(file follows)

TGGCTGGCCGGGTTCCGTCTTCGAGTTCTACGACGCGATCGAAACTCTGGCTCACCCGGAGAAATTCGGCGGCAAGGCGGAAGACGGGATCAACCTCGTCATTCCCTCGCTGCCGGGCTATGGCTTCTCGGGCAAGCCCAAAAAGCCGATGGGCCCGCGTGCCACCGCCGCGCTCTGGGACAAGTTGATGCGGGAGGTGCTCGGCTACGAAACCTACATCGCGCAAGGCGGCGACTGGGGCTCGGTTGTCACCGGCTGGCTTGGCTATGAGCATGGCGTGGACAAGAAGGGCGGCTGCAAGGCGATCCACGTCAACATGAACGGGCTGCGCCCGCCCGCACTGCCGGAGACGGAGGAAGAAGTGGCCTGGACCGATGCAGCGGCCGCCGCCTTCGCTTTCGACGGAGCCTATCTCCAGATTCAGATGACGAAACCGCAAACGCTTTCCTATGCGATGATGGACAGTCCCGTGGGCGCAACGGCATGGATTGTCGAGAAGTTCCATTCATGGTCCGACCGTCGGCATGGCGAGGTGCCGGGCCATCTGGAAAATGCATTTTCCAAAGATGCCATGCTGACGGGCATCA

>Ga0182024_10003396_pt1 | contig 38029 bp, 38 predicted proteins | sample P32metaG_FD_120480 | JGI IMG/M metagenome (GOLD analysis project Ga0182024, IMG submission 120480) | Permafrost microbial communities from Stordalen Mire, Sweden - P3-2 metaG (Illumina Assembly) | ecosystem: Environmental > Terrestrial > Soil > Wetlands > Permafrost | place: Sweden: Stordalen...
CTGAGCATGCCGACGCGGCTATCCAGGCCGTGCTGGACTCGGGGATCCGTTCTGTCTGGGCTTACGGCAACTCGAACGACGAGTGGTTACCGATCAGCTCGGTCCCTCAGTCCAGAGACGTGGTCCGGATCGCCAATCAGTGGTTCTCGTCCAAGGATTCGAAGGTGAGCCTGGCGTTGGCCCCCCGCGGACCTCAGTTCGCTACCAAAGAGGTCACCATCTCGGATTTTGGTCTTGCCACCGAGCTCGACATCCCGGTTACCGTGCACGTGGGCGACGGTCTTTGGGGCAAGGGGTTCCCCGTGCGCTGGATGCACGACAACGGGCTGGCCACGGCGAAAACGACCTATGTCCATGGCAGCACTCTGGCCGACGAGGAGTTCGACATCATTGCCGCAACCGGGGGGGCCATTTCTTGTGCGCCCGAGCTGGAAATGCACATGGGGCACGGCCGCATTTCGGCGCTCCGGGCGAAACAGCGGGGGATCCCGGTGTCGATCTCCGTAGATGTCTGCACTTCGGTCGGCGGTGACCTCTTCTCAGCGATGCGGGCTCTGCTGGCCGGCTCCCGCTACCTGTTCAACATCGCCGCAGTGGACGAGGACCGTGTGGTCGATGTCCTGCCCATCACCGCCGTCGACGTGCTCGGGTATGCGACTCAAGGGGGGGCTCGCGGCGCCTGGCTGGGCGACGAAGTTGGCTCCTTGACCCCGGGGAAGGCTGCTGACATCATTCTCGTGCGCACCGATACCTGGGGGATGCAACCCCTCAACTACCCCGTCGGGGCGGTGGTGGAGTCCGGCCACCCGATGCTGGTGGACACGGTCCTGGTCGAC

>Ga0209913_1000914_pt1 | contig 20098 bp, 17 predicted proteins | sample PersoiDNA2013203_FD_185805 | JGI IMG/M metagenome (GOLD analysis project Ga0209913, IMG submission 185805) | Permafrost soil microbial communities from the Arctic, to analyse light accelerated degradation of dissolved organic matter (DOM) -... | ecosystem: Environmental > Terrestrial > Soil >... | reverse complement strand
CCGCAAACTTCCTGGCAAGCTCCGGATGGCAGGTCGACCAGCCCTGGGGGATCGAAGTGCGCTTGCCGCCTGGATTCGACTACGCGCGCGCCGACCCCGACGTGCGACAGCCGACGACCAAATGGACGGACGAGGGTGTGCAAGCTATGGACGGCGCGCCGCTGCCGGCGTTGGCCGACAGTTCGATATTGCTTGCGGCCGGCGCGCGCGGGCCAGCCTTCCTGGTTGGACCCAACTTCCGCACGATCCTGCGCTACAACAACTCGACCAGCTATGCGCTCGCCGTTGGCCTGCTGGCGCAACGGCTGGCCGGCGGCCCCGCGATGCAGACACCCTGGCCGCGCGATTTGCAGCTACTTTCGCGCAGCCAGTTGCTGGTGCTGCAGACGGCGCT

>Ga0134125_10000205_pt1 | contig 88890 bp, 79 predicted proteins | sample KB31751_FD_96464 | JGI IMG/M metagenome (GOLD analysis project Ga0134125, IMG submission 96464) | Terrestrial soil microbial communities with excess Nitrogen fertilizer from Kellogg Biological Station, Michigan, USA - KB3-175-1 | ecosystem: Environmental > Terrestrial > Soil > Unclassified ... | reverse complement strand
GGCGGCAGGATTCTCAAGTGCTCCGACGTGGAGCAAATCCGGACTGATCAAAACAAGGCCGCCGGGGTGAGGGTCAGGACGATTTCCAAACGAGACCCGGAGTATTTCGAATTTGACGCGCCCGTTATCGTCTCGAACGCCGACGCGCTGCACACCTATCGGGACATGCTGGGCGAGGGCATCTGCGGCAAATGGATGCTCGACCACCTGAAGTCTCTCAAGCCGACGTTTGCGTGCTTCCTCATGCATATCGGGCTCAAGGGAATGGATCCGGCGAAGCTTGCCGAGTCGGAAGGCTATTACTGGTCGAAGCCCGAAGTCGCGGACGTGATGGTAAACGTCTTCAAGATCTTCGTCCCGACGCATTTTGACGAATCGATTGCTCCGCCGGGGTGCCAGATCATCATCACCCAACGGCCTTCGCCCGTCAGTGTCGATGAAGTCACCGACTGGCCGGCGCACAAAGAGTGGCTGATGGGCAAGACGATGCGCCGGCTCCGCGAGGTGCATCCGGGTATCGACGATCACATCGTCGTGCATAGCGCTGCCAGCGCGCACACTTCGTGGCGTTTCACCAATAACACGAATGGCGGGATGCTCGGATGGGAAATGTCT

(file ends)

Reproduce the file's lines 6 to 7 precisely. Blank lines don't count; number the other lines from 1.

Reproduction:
>Ga0134125_10000205_pt1 | contig 88890 bp, 79 predicted proteins | sample KB31751_FD_96464 | JGI IMG/M metagenome (GOLD analysis project Ga0134125, IMG submission 96464) | Terrestrial soil microbial communities with excess Nitrogen fertilizer from Kellogg Biological Station, Michigan, USA - KB3-175-1 | ecosystem: Environmental > Terrestrial > Soil > Unclassified ... | reverse complement strand
GGCGGCAGGATTCTCAAGTGCTCCGACGTGGAGCAAATCCGGACTGATCAAAACAAGGCCGCCGGGGTGAGGGTCAGGACGATTTCCAAACGAGACCCGGAGTATTTCGAATTTGACGCGCCCGTTATCGTCTCGAACGCCGACGCGCTGCACACCTATCGGGACATGCTGGGCGAGGGCATCTGCGGCAAATGGATGCTCGACCACCTGAAGTCTCTCAAGCCGACGTTTGCGTGCTTCCTCATGCATATCGGGCTCAAGGGAATGGATCCGGCGAAGCTTGCCGAGTCGGAAGGCTATTACTGGTCGAAGCCCGAAGTCGCGGACGTGATGGTAAACGTCTTCAAGATCTTCGTCCCGACGCATTTTGACGAATCGATTGCTCCGCCGGGGTGCCAGATCATCATCACCCAACGGCCTTCGCCCGTCAGTGTCGATGAAGTCACCGACTGGCCGGCGCACAAAGAGTGGCTGATGGGCAAGACGATGCGCCGGCTCCGCGAGGTGCATCCGGGTATCGACGATCACATCGTCGTGCATAGCGCTGCCAGCGCGCACACTTCGTGGCGTTTCACCAATAACACGAATGGCGGGATGCTCGGATGGGAAATGTCT